As part of the Richmond At Home and At War exhibition, the Royal Star & Garter Home loaned the Museum of Richmond material from their archives.
One of the items was a patient card for Earnest Laurence Johnson. These cards were written for every soldier at the home.
One of the fantastic Museum of Richmond volunteer researchers patiently uncovered Ernest’s story:
The 1911 census lists Ernest living on Townsend Terrace Richmond with his father Ernest Robert Johnson, a builder and decorator, his mother Margaret Johnson, and eight brothers and sisters.
Ernest was born in 1896. Aged 16 on the 1911 census, he is identified as a student. In October 1914, he was one of the eager young men who volunteered on the steps of the Town Hall in Richmond. He joined the 9th East Surrey Regiment and had achieved the rank of Corporal when he was wounded at Messines Ridge, Flanders, on 29 June 1916.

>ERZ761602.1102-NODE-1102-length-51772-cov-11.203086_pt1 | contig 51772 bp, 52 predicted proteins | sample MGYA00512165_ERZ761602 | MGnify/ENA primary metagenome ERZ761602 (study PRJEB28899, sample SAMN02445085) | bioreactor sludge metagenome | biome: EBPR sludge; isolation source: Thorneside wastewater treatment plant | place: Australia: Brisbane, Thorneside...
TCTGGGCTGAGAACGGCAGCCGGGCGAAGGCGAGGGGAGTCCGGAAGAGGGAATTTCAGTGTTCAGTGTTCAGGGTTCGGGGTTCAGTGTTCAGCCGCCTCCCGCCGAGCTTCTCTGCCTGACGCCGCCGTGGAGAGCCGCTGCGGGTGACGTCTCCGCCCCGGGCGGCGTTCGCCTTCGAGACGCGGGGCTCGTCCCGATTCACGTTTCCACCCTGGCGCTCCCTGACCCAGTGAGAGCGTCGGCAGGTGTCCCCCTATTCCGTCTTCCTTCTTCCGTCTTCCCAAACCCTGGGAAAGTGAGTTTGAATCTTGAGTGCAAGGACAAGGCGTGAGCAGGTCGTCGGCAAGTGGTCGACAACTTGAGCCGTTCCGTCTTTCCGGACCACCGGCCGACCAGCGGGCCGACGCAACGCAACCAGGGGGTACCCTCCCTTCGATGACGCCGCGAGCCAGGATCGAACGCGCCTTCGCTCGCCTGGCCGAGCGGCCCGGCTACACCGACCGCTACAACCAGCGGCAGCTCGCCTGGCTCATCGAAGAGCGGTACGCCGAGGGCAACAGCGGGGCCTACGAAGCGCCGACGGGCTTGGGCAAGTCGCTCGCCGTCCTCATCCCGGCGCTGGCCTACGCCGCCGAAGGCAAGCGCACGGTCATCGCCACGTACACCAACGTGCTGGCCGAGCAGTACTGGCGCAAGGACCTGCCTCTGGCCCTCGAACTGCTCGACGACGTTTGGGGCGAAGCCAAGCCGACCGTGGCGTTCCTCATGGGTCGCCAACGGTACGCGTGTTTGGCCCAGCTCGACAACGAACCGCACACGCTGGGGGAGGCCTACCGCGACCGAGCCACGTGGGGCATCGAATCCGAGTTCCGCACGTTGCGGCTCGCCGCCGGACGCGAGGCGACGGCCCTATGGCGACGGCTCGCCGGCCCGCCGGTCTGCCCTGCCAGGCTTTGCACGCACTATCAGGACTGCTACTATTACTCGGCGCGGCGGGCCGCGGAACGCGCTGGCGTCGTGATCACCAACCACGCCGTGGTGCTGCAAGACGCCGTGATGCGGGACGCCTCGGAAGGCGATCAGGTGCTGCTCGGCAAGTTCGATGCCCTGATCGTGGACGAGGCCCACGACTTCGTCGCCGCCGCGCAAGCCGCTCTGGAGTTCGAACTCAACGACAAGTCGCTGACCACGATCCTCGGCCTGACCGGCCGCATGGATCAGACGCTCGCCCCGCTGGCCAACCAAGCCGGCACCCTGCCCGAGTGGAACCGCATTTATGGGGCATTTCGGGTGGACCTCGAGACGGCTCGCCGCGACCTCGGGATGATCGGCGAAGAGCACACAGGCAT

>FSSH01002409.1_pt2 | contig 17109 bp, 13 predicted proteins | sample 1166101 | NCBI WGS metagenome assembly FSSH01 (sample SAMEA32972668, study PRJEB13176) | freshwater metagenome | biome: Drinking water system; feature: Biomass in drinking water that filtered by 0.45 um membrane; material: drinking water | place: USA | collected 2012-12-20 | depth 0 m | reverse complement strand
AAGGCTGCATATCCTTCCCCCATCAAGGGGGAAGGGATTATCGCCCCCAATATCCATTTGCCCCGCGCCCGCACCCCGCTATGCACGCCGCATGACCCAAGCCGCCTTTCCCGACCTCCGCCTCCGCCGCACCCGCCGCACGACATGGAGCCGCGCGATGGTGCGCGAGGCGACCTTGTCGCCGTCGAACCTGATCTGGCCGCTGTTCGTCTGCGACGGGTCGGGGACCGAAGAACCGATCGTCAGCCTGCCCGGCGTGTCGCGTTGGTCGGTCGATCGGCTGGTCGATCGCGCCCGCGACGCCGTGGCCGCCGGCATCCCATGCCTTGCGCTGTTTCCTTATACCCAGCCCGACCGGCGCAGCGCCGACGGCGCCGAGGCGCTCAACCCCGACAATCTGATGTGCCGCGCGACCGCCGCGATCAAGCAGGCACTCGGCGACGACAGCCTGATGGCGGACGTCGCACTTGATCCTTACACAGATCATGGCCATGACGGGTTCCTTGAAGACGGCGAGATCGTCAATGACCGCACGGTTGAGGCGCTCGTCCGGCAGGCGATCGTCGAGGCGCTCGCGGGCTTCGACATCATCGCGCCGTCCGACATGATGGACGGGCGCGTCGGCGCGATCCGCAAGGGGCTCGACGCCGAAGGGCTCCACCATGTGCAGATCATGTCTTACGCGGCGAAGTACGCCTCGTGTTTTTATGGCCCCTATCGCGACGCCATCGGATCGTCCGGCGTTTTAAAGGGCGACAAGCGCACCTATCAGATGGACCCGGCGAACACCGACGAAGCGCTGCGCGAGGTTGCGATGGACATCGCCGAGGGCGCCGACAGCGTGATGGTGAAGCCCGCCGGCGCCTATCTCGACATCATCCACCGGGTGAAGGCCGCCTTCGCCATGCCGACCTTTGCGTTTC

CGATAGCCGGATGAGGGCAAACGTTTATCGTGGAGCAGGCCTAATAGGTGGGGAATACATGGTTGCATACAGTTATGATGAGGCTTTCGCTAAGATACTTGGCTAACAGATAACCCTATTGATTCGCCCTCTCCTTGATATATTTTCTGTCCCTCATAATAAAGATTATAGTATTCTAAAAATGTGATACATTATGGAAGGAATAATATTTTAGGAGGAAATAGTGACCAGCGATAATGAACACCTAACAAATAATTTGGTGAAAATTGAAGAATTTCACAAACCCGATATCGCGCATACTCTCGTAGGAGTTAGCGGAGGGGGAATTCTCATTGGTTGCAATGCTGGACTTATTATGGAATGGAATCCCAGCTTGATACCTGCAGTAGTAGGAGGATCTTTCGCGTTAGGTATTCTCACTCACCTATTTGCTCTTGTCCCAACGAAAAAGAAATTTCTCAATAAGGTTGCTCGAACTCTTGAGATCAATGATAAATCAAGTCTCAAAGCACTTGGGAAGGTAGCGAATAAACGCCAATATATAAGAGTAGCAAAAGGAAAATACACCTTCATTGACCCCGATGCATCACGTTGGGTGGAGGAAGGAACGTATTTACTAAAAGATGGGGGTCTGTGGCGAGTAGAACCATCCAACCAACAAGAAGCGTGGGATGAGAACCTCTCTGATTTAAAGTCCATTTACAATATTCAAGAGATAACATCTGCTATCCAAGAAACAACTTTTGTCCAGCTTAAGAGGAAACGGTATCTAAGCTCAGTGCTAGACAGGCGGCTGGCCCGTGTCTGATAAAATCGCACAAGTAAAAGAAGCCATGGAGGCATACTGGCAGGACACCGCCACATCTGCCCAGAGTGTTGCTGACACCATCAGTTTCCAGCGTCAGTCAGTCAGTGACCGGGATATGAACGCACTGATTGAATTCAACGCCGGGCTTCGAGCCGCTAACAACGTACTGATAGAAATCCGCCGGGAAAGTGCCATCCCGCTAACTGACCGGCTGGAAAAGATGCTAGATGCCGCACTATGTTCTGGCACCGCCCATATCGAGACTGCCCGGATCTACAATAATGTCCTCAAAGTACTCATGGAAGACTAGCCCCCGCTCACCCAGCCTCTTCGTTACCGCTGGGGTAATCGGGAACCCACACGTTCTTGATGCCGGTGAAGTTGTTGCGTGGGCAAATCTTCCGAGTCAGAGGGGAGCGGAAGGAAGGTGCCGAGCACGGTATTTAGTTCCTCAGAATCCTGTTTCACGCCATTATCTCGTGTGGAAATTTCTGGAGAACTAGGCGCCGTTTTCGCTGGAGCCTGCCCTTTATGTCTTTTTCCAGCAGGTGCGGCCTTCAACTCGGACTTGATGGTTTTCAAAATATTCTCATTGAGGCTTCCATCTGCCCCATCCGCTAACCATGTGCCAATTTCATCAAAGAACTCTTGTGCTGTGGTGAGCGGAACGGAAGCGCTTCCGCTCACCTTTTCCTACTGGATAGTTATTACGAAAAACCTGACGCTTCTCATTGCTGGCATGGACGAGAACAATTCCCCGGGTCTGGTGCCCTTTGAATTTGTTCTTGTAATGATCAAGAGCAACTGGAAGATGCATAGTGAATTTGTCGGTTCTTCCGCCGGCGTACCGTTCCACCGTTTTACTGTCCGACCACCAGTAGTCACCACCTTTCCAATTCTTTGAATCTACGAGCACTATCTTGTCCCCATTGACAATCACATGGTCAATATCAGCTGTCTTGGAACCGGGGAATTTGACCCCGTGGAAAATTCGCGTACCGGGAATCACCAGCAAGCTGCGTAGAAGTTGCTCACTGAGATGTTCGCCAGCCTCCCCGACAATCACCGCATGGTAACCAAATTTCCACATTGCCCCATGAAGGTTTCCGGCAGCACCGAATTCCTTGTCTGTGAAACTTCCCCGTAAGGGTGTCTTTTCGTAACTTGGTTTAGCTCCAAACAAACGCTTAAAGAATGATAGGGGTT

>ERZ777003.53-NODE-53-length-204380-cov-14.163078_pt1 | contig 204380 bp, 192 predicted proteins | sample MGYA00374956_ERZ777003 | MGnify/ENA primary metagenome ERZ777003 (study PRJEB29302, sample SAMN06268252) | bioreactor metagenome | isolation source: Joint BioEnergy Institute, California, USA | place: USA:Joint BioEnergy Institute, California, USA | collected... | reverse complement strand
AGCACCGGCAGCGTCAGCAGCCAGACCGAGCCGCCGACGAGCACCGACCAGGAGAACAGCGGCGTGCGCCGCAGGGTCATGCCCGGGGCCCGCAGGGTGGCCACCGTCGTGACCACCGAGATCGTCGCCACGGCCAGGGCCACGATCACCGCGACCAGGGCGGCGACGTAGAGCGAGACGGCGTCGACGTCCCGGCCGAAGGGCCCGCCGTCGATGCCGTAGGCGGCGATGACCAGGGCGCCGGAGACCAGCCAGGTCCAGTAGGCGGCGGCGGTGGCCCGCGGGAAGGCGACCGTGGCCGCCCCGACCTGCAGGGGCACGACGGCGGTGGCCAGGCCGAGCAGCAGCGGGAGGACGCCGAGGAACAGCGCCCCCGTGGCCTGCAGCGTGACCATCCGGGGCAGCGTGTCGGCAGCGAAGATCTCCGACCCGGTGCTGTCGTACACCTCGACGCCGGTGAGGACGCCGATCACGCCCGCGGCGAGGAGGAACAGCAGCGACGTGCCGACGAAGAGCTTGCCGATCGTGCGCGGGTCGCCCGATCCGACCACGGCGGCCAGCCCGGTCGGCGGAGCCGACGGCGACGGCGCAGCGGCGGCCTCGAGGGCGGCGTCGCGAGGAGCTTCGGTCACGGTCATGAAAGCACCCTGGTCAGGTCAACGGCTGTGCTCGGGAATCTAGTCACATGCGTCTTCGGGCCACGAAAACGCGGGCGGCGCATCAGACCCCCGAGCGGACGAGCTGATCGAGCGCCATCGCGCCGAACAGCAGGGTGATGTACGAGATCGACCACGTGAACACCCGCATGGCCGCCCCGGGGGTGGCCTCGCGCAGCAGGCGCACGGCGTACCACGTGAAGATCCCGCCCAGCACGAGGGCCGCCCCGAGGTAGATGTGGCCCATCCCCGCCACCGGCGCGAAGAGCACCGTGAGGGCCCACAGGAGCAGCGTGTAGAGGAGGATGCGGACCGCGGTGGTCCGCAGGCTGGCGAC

As was the practice with severely wounded soldiers, Ernest was discharged from the army on 9 April 1917, with a pension of 30 shillings. He was then readmitted (on 3 May 1917) to military hospital, with a slight paraplegia caused by his wounds. He left the Northumberland War Hospital on 11 October 1917 and was admitted to the Star & Garter Home in Richmond. The home had been established in 1915 to care for severely disabled men returning from the war.
Ernest’s story is featured in one of the Museum of Richmond school resources, which can be downloaded free here.